Tuesday, August 12, 2014

Balance, Adam Unsworth, Byron Olson, John Vanore

Music of a jazz sort for orchestra is not common, mostly these days for economic reasons. It takes funds, and they aren't always available. Often enough in the past, following pop models, the presence of strings as a "sweetener" was the rule of thumb when they were included, especially in the case of singers.

There have been masterful recordings for soloists and orchestra of course, especially from the later '50s on. Ornette Coleman's Skies of America comes to mind, along with several works by Gunther Schuller. Roscoe Mitchell and Anthony Davis are a few others off the top of my head who have done some excellent work.

But it remains uncommon. So when French horn master Adam Unsworth, trumpet-flugelman John Vanore and composer-arranger Byron Olson get together and do a chamber orchestral jazz album, Balance (Acoustical Concepts 48), and it comes out very well, one takes notice.

What we have here is a full program of Olson and Unsworth originals, arranged and orchestrated by Olson (except one by Unsworth). The solo clout of Vanore and Unsworth are out front throughout and they sound quite good indeed. A sextet forms the core of the music--Unsworth, Vanore, plus Bob Mattach on tenor, Bill Mays on piano, Mike Richmond on bass and Danny Gottlieb on drums.They function as the jazz ensemble per se, with rhythm functions, small ensemble functions and soloing--Mays and Mattach and the rhythm get their turns and sound well.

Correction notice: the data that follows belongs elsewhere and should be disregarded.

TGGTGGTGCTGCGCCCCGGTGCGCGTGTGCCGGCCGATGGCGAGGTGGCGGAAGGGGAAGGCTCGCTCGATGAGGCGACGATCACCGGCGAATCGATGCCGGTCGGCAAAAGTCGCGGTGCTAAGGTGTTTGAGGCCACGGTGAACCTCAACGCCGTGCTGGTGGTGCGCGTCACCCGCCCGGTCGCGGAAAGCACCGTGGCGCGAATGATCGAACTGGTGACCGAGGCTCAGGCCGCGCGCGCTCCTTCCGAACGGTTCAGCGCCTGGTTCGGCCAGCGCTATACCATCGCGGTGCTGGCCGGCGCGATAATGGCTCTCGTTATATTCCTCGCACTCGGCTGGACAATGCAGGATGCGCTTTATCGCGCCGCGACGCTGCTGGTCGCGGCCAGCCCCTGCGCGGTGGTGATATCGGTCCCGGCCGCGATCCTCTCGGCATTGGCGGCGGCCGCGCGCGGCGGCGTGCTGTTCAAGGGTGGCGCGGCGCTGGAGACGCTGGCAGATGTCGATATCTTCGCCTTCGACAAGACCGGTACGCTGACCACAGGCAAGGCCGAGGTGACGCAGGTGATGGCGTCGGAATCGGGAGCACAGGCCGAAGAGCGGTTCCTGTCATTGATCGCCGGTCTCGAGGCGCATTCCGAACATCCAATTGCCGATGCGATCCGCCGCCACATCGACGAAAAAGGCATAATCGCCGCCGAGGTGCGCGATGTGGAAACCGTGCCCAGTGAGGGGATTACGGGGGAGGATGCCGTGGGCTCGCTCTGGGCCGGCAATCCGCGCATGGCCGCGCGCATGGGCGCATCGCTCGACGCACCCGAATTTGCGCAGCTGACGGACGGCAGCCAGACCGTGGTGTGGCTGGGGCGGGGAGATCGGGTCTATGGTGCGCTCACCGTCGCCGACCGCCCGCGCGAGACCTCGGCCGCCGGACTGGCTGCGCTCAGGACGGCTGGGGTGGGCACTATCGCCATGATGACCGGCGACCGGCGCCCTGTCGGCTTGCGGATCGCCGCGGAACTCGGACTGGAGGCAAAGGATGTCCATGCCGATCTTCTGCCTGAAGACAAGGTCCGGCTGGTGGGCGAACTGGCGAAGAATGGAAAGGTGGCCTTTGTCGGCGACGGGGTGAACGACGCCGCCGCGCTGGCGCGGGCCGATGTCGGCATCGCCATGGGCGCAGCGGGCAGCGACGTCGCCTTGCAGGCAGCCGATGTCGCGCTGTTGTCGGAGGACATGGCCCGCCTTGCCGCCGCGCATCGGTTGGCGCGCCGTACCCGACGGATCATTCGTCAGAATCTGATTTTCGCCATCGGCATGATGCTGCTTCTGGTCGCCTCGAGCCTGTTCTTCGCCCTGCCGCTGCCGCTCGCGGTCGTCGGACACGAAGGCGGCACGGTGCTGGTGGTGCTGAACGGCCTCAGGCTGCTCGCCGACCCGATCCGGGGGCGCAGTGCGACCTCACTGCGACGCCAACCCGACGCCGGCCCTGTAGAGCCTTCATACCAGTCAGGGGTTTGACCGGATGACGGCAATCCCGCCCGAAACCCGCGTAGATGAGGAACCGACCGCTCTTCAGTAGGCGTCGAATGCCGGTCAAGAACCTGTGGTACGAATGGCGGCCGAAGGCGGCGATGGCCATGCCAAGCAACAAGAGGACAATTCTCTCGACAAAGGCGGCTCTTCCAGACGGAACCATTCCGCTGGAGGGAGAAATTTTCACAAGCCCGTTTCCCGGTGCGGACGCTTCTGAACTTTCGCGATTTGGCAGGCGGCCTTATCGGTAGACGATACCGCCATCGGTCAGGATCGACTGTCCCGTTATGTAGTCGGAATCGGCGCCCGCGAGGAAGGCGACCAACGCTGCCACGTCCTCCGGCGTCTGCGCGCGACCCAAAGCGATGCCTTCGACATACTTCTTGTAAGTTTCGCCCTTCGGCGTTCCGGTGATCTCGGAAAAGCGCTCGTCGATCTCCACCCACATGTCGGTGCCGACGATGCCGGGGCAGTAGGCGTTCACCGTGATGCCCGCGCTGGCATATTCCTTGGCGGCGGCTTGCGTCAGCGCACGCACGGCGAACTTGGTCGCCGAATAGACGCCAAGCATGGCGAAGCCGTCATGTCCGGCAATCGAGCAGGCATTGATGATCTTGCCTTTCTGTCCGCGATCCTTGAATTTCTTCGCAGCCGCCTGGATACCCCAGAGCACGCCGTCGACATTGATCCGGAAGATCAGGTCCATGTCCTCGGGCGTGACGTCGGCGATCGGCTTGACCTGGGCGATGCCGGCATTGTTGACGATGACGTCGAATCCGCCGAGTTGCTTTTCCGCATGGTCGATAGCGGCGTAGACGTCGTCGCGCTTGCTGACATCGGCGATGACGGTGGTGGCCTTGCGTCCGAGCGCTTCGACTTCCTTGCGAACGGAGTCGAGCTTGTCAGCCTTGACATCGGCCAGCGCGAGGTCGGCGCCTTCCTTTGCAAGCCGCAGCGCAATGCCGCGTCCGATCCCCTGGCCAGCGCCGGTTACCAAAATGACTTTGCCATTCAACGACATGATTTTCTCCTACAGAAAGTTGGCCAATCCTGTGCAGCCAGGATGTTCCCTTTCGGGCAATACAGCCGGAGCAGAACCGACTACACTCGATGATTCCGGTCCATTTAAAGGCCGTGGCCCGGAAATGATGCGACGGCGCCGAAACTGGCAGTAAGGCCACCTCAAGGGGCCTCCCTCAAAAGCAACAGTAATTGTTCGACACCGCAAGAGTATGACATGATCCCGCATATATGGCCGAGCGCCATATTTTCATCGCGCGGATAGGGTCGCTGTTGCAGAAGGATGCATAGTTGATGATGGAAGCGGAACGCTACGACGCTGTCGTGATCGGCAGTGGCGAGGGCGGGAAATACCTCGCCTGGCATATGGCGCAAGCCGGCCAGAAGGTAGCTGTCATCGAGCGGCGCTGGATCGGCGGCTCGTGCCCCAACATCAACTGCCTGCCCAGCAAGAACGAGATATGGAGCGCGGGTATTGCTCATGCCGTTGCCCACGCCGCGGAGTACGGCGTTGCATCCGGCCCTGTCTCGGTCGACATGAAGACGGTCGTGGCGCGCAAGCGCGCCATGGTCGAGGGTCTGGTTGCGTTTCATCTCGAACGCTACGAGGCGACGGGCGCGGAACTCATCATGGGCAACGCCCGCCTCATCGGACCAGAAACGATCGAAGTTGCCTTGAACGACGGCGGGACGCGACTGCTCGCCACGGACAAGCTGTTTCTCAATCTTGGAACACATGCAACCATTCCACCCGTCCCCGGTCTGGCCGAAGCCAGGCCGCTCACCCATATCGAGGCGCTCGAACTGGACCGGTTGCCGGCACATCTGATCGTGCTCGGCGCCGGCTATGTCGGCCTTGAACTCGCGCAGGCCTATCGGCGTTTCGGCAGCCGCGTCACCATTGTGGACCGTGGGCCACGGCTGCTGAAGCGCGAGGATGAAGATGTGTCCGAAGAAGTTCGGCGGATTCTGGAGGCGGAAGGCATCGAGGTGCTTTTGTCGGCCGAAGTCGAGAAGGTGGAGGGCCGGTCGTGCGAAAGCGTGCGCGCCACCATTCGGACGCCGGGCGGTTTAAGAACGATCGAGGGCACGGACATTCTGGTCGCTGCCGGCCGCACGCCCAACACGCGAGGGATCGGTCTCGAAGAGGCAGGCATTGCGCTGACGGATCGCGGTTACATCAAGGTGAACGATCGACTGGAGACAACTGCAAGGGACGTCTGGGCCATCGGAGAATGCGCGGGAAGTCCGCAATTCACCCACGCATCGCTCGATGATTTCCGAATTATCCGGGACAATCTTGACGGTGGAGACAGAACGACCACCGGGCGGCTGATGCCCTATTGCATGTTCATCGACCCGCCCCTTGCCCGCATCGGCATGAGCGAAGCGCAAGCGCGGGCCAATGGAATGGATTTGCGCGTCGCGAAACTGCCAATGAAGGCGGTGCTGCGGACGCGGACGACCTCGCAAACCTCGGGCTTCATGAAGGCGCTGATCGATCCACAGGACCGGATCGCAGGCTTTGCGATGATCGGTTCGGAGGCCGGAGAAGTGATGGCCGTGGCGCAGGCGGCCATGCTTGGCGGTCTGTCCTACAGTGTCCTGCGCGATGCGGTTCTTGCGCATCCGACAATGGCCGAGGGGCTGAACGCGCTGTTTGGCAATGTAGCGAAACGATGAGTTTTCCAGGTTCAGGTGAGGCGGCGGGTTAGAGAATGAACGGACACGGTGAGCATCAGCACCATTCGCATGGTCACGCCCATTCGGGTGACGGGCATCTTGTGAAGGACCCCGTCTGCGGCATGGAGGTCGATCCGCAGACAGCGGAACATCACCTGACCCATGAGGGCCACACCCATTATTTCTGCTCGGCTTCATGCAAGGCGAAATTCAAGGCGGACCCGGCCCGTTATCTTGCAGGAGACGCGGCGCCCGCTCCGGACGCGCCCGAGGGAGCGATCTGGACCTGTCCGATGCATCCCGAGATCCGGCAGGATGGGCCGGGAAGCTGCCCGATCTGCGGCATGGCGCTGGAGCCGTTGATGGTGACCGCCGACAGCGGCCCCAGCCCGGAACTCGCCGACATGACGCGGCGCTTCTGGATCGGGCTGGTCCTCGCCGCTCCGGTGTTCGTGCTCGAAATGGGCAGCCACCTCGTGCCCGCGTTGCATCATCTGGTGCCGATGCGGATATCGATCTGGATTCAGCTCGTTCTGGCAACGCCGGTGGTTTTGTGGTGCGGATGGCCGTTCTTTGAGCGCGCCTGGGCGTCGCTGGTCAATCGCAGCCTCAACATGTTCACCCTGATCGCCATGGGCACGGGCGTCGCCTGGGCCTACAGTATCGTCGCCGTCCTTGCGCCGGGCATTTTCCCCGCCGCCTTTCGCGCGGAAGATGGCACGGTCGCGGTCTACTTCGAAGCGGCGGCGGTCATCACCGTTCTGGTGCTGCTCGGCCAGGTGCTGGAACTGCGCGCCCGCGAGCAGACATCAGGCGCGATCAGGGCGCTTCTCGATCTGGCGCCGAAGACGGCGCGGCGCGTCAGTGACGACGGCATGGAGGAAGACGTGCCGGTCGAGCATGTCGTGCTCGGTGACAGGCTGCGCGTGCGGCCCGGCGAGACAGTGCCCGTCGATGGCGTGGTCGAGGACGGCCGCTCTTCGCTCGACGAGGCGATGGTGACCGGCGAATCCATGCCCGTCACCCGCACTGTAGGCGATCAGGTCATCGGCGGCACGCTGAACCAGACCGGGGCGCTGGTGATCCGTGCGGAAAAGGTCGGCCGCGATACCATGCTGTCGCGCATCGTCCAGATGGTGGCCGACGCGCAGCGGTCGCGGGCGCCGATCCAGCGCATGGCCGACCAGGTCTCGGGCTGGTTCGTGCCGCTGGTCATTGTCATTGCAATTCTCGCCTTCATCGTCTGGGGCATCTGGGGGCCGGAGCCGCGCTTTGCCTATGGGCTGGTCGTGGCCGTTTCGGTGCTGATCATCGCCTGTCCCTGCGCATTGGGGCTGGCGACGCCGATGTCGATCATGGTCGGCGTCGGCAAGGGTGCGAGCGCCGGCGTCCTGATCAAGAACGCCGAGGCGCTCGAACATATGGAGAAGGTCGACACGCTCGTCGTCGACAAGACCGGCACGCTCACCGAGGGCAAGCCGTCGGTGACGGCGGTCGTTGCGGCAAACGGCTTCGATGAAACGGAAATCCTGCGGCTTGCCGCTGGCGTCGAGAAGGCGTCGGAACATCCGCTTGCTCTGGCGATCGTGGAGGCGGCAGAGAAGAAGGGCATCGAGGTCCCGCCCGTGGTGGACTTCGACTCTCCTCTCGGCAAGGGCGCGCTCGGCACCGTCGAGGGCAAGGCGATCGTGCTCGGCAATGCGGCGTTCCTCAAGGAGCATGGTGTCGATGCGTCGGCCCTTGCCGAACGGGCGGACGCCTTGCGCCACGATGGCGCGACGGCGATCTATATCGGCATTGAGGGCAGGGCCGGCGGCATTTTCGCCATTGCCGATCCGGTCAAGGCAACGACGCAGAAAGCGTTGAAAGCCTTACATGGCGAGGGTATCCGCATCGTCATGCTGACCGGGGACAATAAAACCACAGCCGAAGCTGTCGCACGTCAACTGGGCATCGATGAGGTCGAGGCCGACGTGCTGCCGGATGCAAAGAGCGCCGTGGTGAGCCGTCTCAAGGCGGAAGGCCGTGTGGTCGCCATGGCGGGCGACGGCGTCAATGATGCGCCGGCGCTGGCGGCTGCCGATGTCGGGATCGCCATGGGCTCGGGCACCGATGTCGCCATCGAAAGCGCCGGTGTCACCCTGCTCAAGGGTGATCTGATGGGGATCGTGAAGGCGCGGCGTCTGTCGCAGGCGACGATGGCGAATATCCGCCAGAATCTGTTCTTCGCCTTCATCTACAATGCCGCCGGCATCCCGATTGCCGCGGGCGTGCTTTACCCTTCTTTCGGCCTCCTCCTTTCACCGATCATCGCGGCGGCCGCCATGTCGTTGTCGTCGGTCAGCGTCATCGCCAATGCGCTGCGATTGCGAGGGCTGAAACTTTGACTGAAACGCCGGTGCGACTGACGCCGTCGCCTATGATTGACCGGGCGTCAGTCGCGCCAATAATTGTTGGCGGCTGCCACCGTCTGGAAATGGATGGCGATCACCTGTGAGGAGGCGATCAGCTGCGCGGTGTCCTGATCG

There are two sessions involved, one with a more-or-less full complement of seven string players and then three reeds; the second involving five strings, four reeds and vibes. The sextet is a constant.

What's critical of course is the quality of it all. It's boppish and post-boppish contemporary music, well written, well orchestrated and well played. There is consistently interesting part-writing happening throughout, sometimes contrapuntal, always nicely give-and-take. The mini-orchestra at no time sounds tacked on, but rather is fully integrated throughout, with the sextet sometimes functioning as the soloists in a series of mini-concertos, the orchestra responding to and blending with the small group in concerted form, in various very musical ways. On the other hand there are times when the entire group functions like a big band voiced in sections and/or melding together in complexes/clusters of tone color.

It's high caliber music that bears hearing no matter what your stylistic persuasions may be. Give this one your ears and you will be rewarded!

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